:"This article deals with the Half-elven Eärendil. For the Gondorian king, see
Eärendil of Gondor."
In the fiction of
J. R. R. Tolkien, Eärendil the Mariner (pronounced|ɛaˈrɛndil) is one of the most important figures in the mythology, a great seafarer who carried the morning star across the sky. His story is found in " The Silmarillion", and there are several references to him throughout " The Lord of the Rings".
"Eärendil" is a
Quenyaname, meaning 'Lover of the Sea'. However, Tolkien created the name based on Old English literature. Tolkien himself states ("Letters, 297") that the name is derived from Anglo-Saxon "éarendel". He says that he was struck by the "great beauty" of the name as early as 1913, which he perceived as
:"entirely coherent with the normal style of A-S, but euphonic to a peculiar degree in that pleasing but not 'delectable' language."
There is a poem by Tolkien dated to 1914 entitled "The Voyage of Eärendel the Evening Star" (published in "The Book of Lost Tales 2" 267–269). Tolkien was also aware of the name's Germanic cognates (
Old Norse"Aurvandill", Lombardic "Auriwandalo"), and the question why the Anglo-Saxon one rather than the Lombardic or Proto-Germanic form should be taken up in the mythology is alluded to in " The Notion Club Papers". The Old Norse together with the Anglo-Saxon evidence point to an astronomical myth, the name referring to a star, or a group of stars, and the Anglo-Saxon in particular points to the morning star as the herald of the rising Sun (in " Crist" Christianized to refer to John the Baptist).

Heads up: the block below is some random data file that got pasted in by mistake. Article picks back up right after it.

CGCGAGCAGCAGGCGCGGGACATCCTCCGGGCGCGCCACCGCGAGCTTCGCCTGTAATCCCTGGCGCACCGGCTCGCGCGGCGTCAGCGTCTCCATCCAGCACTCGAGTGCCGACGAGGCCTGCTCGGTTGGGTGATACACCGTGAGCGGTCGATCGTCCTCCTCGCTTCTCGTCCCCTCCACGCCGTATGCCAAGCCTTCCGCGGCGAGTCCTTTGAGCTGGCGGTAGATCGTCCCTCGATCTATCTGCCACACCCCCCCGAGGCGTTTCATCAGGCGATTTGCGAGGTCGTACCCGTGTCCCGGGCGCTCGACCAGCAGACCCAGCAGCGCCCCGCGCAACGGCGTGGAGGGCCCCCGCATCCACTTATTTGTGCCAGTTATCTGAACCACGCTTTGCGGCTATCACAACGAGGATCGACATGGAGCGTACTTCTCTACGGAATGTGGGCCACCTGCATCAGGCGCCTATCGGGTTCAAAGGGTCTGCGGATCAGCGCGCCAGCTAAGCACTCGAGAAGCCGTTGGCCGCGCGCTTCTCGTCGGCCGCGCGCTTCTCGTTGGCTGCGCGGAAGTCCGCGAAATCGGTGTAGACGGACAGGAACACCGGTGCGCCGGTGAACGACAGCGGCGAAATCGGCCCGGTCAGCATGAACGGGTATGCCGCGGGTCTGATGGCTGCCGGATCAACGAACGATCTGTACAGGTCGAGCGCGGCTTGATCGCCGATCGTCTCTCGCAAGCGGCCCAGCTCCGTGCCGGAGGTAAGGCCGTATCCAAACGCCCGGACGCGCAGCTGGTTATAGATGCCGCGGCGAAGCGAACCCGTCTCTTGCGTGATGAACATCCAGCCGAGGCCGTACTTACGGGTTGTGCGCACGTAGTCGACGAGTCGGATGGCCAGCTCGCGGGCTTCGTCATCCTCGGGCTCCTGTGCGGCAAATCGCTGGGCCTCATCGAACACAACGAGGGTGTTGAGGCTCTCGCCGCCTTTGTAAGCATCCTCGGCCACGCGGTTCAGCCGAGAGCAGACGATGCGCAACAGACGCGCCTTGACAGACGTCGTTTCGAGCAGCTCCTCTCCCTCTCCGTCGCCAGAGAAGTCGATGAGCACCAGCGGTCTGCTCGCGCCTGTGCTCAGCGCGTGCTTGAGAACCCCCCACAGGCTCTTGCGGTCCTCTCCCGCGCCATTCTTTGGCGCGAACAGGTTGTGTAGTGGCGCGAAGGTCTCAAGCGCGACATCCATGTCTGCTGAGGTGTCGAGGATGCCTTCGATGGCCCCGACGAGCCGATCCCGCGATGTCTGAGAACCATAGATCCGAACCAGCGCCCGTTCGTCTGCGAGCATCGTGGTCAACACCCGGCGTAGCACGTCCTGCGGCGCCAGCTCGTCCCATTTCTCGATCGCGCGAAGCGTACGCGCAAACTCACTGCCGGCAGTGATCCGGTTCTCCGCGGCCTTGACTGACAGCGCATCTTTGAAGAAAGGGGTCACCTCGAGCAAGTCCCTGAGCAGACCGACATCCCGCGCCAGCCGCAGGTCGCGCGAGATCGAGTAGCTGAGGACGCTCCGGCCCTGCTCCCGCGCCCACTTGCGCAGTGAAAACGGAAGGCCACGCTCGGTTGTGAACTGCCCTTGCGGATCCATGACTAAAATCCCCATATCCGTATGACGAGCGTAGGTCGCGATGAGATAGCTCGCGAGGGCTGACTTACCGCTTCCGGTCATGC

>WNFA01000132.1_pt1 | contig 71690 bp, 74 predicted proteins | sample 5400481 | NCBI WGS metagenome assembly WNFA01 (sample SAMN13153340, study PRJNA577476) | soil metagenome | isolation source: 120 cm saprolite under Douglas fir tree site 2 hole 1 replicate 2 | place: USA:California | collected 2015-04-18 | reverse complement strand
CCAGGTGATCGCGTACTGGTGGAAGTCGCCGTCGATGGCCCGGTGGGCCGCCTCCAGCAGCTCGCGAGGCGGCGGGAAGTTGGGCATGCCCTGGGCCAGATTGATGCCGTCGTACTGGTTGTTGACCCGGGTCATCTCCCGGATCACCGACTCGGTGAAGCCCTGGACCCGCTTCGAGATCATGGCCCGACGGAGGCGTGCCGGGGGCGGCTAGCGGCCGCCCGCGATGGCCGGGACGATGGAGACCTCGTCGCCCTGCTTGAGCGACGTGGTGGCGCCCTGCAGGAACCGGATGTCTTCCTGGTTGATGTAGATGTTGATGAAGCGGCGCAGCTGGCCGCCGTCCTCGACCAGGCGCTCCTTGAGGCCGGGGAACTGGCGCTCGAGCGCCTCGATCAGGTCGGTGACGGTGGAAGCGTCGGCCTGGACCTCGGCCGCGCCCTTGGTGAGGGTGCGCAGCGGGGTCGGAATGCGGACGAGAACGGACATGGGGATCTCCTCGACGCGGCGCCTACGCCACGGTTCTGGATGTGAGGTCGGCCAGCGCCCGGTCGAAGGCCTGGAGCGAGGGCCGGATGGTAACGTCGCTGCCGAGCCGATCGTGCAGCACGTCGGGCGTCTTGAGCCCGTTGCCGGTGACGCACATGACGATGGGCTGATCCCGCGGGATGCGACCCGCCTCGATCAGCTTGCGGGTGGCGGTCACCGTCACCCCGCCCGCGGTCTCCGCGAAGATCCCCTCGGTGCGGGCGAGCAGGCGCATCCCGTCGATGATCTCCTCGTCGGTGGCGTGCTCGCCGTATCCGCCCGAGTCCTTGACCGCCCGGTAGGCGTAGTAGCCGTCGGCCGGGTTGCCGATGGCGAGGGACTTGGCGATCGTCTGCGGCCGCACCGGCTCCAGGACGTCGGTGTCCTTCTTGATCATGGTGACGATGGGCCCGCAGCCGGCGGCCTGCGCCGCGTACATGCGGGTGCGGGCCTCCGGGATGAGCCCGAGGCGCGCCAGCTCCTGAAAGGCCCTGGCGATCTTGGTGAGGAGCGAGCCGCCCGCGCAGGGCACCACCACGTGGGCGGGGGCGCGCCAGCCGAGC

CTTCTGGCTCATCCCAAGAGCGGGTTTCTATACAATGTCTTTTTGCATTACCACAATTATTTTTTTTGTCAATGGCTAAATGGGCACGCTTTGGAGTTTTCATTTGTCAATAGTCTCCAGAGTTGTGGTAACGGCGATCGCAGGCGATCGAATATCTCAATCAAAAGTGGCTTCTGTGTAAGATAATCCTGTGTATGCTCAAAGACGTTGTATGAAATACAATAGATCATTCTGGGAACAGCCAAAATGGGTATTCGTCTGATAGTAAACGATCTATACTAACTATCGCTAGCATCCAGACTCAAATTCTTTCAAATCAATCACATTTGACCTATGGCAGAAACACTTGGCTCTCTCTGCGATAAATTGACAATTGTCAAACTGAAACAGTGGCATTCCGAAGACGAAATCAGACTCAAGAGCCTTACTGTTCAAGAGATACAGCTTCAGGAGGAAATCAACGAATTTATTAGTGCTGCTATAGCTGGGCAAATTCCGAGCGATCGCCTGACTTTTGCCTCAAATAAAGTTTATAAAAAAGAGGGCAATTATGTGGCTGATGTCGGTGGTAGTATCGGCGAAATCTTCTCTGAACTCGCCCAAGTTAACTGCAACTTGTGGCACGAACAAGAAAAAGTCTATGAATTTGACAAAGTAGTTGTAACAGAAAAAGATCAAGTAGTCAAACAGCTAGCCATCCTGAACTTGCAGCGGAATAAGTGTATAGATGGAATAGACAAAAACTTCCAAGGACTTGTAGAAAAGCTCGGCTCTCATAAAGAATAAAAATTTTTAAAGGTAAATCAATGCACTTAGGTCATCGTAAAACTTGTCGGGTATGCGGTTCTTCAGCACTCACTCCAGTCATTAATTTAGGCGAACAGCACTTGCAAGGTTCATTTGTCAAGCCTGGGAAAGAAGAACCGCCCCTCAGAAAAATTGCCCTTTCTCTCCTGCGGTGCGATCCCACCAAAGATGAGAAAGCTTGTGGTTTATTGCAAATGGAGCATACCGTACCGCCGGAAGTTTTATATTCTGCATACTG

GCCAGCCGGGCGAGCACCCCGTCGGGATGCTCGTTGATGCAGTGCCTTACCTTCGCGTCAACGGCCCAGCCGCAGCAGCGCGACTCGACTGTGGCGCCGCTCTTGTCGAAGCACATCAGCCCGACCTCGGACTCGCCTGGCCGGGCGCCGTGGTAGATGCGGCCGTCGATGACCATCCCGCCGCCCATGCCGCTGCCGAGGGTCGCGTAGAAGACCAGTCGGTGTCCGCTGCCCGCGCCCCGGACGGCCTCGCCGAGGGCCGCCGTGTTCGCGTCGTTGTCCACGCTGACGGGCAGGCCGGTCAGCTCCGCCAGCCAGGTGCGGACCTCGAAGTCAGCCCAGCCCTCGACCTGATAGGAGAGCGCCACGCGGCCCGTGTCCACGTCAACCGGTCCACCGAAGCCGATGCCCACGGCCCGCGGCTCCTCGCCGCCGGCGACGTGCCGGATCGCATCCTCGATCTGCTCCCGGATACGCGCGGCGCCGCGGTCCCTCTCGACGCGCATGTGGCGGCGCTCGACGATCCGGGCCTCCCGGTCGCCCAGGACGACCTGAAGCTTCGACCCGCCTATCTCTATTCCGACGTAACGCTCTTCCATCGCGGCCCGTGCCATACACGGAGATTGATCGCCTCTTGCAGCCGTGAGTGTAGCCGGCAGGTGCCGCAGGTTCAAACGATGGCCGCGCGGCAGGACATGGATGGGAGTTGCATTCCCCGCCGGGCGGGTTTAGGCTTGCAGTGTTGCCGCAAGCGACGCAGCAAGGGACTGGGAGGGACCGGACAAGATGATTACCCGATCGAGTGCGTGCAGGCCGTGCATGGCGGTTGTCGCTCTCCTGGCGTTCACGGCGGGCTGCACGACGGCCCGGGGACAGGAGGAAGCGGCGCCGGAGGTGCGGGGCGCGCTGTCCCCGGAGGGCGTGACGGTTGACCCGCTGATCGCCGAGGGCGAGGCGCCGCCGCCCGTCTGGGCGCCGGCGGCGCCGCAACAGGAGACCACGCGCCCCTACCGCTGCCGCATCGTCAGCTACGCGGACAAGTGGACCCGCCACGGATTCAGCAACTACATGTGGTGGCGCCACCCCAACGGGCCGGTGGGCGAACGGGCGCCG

Tolkien was particularly inspired by the lines in "Crist",:"éala éarendel engla beorhtast / ofer middangeard monnum sended":"Hail Earendel, brightest of angels, sent over Middle-earth to men."which can be taken as the inspiration not only for the role of Eärendil in Tolkien's work, but also for the term
Middle-earth(translating "Middangeard") for the inhabitable lands (c.f. Midgard).
The first line is paralleled by Frodo's exclamation in
Cirith Ungol, "Aiya Eärendil Elenion Ancalima!" which is Quenya, and translates to "Hail Eärendil, brightest of stars!" Frodo's exclamation was in reference to the 'Star-glass' he carried, which contained the light of Eärendil's star, the Silmaril.
Tolkien's legend of Eärendil has elements resembling the medieval Celtic
Immramlegends or the Christian legend of St. Brendan the Navigator.
The son of